The notion of holding onto paper financial records may seem hopelessly quaint to the current generation. Most banks and many other businesses urge you to accept online electronic statements instead of mailed, paper documents. But similar rules apply whether you retain physical or electronic versions of your records. Tax-related questions from the IRS are the most significant factor affecting how long you should keep checks, pay stubs and related information.
Keeping Canceled Checks
You should keep canceled checks with tax implications for at least seven years, since the IRS says it can audit you during the allowed six-year window. These include checks that support your income tax returns, such as payments of taxes and deductible items.
Checks and related receipts or documents for home improvements, purchases, sales and renovations should be kept for at least seven years after you sell the property, and perhaps indefinitely. You may need the information to help establish the cost basis of your home, which in turn determines the potentially taxable capital gains on the property’s sale. You may also need documents to prove your claims if you suffer losses or property damage covered by your insurance policies.
Dealing With Electronic Checks
You can’t store canceled checks if the bank or other financial institution doesn’t send them to you. But you can order paper copies of checks after your monthly bank account statements arrive. Alternatively, you can print out your statements and retain them for the seven years you may need them for IRS audits and other tax purposes.
Banks that don’t return your canceled checks must keep copies for seven years. If you keep your records electronically, you should ensure you safely back them up in the cloud or on physical media stored offsite.
It’s a wise measure to keep other checks only as long as it takes to verify them against your monthly bank statement. But you may want to retain canceled checks longer to show you paid a debt or a particular bill, depending on the context.
Many online banking apps provide mobile check deposit. You should write “Deposited” on the checks after scanning them and destroying them once you verify their deposit on your bank statement.
Retaining Other Financial Records
You can toss credit card statements and other financial records with no tax significance after about a year. However, you should keep tax records for seven years or longer if related to real estate. Bank of America says you can toss old bills after the payment has gone through, unless you need them for your taxes as a self-employed person.
Checkbook registers are a special case since they form a financial diary of your spending. You should consider keeping them until you’ve reconciled your checks, and maybe up to a year in case issues arise. If you don’t retain paper checks, consider sticking the registers in the seven-year bin. Thankfully, registers are small – you could probably store a lifetime’s worth in a shoebox, but it’s better to stash them in your annual tax folders.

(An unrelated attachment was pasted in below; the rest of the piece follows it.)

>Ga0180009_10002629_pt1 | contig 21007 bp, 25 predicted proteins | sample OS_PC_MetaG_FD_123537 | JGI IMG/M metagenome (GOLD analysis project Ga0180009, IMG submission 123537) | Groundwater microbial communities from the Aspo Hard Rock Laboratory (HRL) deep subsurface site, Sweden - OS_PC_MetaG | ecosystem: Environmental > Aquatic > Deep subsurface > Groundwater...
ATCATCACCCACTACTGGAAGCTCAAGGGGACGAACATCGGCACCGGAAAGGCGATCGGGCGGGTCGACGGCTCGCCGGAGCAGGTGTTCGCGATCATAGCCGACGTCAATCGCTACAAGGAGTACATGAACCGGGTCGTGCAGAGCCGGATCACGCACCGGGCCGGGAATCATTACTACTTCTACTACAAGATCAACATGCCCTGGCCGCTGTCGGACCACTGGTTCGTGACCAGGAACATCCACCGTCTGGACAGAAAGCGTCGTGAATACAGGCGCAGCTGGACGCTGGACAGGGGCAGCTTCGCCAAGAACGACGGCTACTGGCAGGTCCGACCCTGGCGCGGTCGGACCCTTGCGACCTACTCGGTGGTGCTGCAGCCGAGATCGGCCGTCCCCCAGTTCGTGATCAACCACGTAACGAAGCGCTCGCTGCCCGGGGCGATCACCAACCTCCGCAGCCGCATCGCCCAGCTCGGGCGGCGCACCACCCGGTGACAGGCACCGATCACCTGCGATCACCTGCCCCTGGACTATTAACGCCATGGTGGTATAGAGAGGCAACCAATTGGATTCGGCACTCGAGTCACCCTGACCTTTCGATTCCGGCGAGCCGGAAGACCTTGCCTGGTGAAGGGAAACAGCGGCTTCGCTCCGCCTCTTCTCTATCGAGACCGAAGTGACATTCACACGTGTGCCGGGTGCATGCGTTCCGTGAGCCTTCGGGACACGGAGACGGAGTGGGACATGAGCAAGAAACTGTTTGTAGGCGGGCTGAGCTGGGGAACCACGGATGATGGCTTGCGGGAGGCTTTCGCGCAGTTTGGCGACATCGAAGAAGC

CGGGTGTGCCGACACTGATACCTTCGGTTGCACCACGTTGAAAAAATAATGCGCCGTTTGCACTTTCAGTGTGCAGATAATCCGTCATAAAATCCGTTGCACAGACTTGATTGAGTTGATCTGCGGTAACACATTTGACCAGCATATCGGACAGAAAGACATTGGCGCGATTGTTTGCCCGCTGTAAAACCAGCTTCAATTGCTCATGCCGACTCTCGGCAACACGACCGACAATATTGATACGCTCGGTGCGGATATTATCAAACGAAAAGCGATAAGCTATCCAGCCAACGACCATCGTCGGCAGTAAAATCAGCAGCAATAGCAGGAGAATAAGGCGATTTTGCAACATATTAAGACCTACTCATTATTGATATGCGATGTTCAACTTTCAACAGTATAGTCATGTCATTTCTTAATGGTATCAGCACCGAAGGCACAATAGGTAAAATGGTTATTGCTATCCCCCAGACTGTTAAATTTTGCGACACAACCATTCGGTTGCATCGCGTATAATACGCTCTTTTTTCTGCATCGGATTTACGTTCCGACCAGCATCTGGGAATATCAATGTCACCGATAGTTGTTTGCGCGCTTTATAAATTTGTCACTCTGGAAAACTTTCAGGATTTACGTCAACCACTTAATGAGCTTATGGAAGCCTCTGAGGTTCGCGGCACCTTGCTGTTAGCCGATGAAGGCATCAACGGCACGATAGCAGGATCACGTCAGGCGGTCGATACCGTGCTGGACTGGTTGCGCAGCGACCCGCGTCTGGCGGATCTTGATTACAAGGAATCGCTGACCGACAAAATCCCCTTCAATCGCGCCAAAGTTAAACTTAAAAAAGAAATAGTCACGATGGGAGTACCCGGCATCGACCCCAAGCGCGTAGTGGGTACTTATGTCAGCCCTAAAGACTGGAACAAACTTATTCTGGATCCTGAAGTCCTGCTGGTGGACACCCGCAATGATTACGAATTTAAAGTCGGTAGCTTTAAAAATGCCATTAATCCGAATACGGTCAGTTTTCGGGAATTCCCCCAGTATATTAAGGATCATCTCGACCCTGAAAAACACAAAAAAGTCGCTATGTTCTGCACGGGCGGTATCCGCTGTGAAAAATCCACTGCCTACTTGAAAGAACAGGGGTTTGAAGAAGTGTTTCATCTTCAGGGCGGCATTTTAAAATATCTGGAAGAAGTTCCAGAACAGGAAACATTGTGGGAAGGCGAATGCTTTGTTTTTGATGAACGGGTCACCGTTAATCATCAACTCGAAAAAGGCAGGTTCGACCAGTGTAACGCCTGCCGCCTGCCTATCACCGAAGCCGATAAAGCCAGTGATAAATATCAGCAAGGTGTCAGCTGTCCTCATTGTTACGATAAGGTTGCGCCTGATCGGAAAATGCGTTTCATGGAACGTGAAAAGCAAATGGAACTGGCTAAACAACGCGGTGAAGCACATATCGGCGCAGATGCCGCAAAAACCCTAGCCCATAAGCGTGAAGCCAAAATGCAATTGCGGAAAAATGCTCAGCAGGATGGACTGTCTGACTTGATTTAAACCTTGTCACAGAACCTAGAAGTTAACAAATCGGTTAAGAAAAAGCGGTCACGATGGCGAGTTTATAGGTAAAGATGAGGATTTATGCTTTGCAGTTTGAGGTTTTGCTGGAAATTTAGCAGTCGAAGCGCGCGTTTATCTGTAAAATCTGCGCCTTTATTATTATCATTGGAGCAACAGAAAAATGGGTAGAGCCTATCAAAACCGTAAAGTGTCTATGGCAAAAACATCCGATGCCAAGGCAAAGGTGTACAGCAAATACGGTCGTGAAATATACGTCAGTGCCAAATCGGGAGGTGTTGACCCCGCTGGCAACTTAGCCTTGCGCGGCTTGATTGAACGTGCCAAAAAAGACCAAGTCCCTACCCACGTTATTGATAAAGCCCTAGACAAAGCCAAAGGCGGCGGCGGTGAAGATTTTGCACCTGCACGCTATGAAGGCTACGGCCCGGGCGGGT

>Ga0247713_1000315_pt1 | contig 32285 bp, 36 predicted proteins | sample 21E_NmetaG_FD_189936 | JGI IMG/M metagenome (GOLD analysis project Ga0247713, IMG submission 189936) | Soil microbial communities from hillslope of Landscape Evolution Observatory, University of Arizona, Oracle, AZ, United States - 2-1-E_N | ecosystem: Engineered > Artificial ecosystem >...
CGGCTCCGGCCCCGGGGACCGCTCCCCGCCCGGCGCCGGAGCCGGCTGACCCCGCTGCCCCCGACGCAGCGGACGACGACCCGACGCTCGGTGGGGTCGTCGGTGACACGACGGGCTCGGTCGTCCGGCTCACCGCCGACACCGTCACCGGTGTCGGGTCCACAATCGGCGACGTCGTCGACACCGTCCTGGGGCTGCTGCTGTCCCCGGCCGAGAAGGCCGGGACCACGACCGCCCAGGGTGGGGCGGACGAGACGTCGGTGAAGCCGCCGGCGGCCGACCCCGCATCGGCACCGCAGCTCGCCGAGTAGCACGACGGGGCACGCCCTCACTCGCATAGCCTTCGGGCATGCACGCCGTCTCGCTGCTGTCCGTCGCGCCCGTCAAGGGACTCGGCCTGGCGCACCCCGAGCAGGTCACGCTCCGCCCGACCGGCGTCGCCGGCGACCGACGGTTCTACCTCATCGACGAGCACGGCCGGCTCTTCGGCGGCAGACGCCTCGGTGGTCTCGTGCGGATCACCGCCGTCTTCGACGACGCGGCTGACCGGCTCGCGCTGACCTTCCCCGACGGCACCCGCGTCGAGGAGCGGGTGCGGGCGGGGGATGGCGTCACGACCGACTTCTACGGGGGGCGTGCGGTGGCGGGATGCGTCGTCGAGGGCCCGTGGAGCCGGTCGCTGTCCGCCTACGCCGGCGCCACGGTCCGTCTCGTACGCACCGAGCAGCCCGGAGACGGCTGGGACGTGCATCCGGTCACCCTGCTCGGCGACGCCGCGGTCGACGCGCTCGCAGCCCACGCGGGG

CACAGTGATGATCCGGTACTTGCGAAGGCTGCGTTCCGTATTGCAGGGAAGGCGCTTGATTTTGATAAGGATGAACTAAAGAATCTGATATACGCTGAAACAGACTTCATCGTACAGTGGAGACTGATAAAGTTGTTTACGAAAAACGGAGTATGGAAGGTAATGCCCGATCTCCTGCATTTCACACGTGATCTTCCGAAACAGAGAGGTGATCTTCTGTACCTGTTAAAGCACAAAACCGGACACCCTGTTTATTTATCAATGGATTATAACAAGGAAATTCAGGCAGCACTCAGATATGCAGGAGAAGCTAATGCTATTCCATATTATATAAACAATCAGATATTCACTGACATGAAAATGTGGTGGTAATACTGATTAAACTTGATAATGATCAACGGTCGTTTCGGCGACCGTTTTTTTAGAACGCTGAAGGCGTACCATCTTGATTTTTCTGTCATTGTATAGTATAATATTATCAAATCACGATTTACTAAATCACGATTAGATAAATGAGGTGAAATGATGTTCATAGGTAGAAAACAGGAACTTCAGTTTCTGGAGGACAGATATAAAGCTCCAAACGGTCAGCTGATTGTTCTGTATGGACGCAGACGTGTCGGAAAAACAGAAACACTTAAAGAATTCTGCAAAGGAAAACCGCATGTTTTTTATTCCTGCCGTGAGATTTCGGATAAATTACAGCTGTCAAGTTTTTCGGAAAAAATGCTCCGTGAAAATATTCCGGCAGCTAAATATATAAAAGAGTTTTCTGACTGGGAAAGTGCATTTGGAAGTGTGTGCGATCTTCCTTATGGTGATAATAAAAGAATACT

Impact on Your Personal Finances
Holding hard copies of essential documents may seem like a small price for financial peace of mind. The seven-year rule helps you respond to audit requests, and documents related to real estate can ensure you don’t overpay the taxes on sale proceeds. Canceled checks may also be necessary for a warranty or insurance claim, establishing the cost of lost or damaged property.
Old checks may help you resolve financial disputes, such as whether you paid a debt. Plus, your financial records can help you with your budgeting by letting you review your income and spending. Good record maintenance is a part of a financially responsible lifestyle.
Weighing against these benefits are the risks associated with the loss or theft of your financial documents. You don’t want thieves accessing the account number on your canceled checks. For many, the ideal answer is in the cloud: Keep your financial information in electronic form and maintain reliable cloud-based backups; everything else can go into the shredder. It’s safe and will save space too.
Eric Bank is a senior business, finance and real estate writer, freelancing since 2002. He has written thousands of articles about business, finance, insurance, real estate, investing, annuities, taxes, credit repair, accounting and student loans. Eric writes articles, blogs and SEO-friendly website content for dozens of clients worldwide, including get.com, badcredit.org and valuepenguin.com. Eric holds two Master's Degrees -- in Business Administration and in Finance. His website is ericbank.com.